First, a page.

The Germiest Places for Your Baby
The germiest places for your baby are lurking everywhere!
Yes, germs are indeed everywhere and they are impossible to avoid completely. But that’s not entirely bad. Experts believe exposure to some microorganisms, even those that may lead to sickness, help build the immune system and may reduce the likelihood of allergies. The fine line between how much exposure and what type of exposure is complicated, however.
Let’s start by looking at the germiest places for your baby:
Indoor and outdoor playgrounds are teaming with nasty germs waiting to prey on your little one. Kids are notorious for not being the most hygienic and each of them is contributing to the pool of grossness that exists in these play spaces. If your baby is crawling on the playground rather than walking, the microbes are exponential. And get this: sandboxes can be the worst because animals leave behind feces that can cause parasites. Yuck!
Of course, going to playgrounds is good for your baby and older kids for physical activity, social interaction, fresh air and the variety of stimuli that exists in these environments. So don’t dismiss them altogether, just know the risks.
The big kids are back in school and probably bringing home a lot of germs. Plus, you and your pets are tracking in a host of things from your shoes, clothes and fur. Carpets and hand towels can retain a lot of microbes that are reintroduced if they are not cleaned regularly. Toys that ping-pong from the floor to your baby’s mouth are extremely dirty too, the worst of which are stuffed animals that not-so-innocently hold in tons of germs. Also, your baby’s changing station is likely to collect a huge amount of diaper germs.
As your baby picks up microbes from wherever you’ve been, she’s depositing them in her car seat. And that’s not to mention the food particles, drool and potential fecal matter lingering from a blowout.
It’s ironic that the place you go to for health and healing may cause your baby to get sick. Since pediatricians see a lot of sick kids every day, their offices house microbes and viruses that could give your baby a cold or flu.
Other Public Places
Public restrooms are obviously full of toilet-related germs that can be extremely dangerous for your baby. Supermarkets and the carts where your baby and thousands of other babies are sitting are a favorite place for microbes to hide. Public transportation, museums, malls, restaurants and sporting events where many people are sharing and spreading germs are also among the germiest places for your baby.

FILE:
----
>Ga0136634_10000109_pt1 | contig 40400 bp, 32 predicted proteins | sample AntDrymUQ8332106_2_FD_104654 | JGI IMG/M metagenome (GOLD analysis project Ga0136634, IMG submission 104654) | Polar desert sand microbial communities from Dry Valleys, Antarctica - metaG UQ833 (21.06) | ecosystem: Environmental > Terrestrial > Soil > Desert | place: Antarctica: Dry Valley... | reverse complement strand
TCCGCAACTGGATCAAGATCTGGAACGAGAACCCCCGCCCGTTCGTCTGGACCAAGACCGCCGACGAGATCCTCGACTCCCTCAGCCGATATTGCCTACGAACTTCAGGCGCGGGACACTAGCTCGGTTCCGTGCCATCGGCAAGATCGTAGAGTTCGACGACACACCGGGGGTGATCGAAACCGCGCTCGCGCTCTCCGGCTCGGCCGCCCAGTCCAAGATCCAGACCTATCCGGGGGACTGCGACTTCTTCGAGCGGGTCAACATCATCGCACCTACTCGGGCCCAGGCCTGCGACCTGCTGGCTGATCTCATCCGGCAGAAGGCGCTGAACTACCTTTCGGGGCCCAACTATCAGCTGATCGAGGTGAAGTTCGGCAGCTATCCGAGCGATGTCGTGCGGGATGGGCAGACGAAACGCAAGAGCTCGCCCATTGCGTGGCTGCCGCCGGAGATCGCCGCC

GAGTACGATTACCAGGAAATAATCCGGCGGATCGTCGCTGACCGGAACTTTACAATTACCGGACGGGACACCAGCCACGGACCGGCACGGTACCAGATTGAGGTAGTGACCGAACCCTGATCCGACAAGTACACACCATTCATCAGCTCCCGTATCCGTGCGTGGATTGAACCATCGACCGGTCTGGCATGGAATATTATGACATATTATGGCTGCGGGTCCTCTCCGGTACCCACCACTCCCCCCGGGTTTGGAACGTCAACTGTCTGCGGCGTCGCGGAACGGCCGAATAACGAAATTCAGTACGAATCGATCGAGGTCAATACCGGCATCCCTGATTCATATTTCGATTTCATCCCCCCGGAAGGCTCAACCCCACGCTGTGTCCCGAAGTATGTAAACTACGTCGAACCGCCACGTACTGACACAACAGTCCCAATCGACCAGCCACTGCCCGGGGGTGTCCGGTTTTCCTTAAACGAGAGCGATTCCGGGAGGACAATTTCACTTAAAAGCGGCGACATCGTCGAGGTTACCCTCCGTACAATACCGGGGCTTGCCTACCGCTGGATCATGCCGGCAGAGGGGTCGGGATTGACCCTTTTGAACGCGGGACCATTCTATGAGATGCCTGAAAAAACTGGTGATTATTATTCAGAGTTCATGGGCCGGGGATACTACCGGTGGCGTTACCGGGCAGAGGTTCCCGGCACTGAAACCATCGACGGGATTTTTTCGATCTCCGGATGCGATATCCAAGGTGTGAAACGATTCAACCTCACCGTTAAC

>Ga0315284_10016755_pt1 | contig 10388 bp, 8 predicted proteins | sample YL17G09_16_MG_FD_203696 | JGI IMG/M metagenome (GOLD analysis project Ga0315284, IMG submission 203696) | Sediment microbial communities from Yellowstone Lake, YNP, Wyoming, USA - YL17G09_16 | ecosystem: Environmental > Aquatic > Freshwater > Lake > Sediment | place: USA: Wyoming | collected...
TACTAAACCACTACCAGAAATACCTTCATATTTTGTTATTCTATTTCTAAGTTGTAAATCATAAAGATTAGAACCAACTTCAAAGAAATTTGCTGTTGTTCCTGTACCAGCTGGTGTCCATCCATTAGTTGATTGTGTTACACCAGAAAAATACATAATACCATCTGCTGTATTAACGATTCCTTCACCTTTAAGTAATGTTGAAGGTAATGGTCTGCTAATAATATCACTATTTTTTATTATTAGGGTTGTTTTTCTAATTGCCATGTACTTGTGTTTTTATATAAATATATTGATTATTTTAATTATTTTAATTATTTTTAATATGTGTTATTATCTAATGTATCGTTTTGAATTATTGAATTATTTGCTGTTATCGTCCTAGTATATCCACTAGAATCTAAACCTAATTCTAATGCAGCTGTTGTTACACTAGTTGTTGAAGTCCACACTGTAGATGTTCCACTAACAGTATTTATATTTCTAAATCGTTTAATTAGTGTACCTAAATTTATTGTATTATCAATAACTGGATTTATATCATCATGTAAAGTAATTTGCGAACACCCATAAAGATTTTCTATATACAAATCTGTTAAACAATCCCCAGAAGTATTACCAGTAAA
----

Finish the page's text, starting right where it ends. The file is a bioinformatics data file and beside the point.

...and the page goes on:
So now that you know the truth behind the germiest places for your baby, what’s a health-conscious mama to do?
You’re already breastfeeding, the very best thing to keep your baby healthy and build her immune system. How else are you to protect your little love from the germiest places for your baby? Here are some tips:
- Wash your baby’s hands often, especially before eating if she’s started solids. Always wash after coming home from a public space.
- Wash your hands before touching your baby, before breastfeeding, before pumping or preparing bottles, before and after diaper changes and any time you’ve come in contact with a potentially germy situation.
- Request that everyone removes their shoes in your house.
- Change your baby’s clothes before naps if you’ve been out of the house to avoid germs from clinging to her crib.
- Clean your floors, carpets, hand towels and toys regularly.
- Wipe down your baby’s changing station, car seat and other surfaces she frequents with baby-safe disinfecting wipes or spray.
- Stay away from others in the doctor’s office as much as possible. If you’re there for a well visit, stay out of the sick section.
- Cover or wipe down carts in the supermarket before your baby sits in them. Do the same for high chairs in restaurants too.
- Avoid your baby crawling and touching a variety of public spaces, especially in public restrooms.
- Charge your older children with washing their hands regularly too, to help keep the entire family safe.
Sources: Momtastic, WebMD, Mother Nature Network and Parenting